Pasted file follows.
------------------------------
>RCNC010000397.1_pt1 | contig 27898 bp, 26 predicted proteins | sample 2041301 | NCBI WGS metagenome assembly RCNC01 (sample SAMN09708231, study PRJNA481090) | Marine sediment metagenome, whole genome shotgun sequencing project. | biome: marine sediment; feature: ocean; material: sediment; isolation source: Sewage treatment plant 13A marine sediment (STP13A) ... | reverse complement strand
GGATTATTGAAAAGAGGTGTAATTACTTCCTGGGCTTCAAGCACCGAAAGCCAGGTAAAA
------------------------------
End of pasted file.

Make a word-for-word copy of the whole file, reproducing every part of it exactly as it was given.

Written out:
>RCNC010000397.1_pt1 | contig 27898 bp, 26 predicted proteins | sample 2041301 | NCBI WGS metagenome assembly RCNC01 (sample SAMN09708231, study PRJNA481090) | Marine sediment metagenome, whole genome shotgun sequencing project. | biome: marine sediment; feature: ocean; material: sediment; isolation source: Sewage treatment plant 13A marine sediment (STP13A) ... | reverse complement strand
GGATTATTGAAAAGAGGTGTAATTACTTCCTGGGCTTCAAGCACCGAAAGCCAGGTAAAA